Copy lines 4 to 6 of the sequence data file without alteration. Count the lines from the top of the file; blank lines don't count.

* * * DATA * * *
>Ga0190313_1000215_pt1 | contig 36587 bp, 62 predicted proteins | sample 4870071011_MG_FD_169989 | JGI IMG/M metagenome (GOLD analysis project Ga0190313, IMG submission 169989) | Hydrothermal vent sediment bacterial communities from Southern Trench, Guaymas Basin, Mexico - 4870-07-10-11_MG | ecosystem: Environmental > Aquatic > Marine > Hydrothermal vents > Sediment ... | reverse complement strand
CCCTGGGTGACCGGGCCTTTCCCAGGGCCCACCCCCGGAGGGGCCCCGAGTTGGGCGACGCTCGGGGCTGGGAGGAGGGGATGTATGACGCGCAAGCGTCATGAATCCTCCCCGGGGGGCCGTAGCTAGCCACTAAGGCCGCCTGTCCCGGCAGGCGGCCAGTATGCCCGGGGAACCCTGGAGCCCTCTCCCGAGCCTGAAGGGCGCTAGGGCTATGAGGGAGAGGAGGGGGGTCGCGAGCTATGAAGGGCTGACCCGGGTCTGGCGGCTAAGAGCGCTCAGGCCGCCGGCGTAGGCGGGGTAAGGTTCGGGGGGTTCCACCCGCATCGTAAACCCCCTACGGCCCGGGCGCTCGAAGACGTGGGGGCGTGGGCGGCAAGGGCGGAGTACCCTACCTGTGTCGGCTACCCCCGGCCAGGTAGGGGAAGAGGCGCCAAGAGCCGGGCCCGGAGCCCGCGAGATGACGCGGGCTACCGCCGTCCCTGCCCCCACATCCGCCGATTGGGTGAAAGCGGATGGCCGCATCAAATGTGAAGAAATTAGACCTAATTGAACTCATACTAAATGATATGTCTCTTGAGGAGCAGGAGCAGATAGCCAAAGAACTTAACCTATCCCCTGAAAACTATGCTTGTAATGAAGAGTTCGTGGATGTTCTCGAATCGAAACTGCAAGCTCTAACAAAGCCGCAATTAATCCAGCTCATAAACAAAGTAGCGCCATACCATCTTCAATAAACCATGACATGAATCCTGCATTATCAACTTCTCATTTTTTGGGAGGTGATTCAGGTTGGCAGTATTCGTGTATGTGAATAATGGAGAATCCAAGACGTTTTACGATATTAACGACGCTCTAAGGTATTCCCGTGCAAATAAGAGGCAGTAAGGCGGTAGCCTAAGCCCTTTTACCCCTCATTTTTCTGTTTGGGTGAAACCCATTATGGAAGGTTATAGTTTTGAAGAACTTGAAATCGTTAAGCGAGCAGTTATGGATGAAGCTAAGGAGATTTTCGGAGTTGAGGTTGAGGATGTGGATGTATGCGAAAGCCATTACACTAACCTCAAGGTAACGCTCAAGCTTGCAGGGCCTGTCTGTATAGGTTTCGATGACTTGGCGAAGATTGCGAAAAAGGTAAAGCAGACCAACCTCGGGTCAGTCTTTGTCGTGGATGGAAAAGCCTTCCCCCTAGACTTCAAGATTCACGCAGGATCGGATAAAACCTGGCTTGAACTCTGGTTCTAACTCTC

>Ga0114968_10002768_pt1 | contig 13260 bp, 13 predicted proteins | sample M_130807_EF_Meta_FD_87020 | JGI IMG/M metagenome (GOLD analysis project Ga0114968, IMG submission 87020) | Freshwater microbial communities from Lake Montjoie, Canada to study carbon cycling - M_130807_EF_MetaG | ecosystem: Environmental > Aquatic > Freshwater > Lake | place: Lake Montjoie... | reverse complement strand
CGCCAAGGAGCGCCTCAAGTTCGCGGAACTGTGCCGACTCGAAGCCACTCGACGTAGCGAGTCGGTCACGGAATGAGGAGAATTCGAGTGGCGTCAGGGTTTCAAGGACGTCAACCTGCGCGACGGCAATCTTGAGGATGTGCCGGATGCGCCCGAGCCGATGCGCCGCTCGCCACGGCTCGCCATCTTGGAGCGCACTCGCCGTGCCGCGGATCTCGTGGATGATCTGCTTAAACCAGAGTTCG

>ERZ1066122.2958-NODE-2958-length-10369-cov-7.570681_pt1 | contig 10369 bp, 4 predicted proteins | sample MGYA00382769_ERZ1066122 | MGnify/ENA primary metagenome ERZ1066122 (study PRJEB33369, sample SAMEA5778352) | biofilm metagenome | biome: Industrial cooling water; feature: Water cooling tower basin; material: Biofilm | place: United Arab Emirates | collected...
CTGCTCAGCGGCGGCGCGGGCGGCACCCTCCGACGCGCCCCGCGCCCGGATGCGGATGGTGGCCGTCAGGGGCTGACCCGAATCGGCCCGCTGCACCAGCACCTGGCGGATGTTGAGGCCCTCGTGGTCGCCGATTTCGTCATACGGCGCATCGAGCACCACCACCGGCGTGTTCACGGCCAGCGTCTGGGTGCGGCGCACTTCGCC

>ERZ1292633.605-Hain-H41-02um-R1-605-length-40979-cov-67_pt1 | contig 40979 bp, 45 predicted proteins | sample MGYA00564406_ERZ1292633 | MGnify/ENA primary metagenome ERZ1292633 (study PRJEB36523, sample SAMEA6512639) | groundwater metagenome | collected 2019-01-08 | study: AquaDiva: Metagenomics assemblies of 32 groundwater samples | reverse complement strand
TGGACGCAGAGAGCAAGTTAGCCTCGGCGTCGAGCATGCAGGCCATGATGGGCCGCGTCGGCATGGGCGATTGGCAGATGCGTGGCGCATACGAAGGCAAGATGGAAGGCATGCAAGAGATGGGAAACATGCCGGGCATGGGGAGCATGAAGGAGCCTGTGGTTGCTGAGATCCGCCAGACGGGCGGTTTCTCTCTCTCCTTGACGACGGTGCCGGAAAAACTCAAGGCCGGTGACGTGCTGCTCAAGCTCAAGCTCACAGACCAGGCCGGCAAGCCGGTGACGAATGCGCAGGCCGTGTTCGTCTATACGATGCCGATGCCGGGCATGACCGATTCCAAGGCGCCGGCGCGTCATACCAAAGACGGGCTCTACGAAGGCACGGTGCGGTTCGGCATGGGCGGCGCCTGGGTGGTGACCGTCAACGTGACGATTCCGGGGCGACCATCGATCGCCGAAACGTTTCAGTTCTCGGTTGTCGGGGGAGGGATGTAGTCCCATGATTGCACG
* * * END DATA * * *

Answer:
CGCCAAGGAGCGCCTCAAGTTCGCGGAACTGTGCCGACTCGAAGCCACTCGACGTAGCGAGTCGGTCACGGAATGAGGAGAATTCGAGTGGCGTCAGGGTTTCAAGGACGTCAACCTGCGCGACGGCAATCTTGAGGATGTGCCGGATGCGCCCGAGCCGATGCGCCGCTCGCCACGGCTCGCCATCTTGGAGCGCACTCGCCGTGCCGCGGATCTCGTGGATGATCTGCTTAAACCAGAGTTCG

>ERZ1066122.2958-NODE-2958-length-10369-cov-7.570681_pt1 | contig 10369 bp, 4 predicted proteins | sample MGYA00382769_ERZ1066122 | MGnify/ENA primary metagenome ERZ1066122 (study PRJEB33369, sample SAMEA5778352) | biofilm metagenome | biome: Industrial cooling water; feature: Water cooling tower basin; material: Biofilm | place: United Arab Emirates | collected...
CTGCTCAGCGGCGGCGCGGGCGGCACCCTCCGACGCGCCCCGCGCCCGGATGCGGATGGTGGCCGTCAGGGGCTGACCCGAATCGGCCCGCTGCACCAGCACCTGGCGGATGTTGAGGCCCTCGTGGTCGCCGATTTCGTCATACGGCGCATCGAGCACCACCACCGGCGTGTTCACGGCCAGCGTCTGGGTGCGGCGCACTTCGCC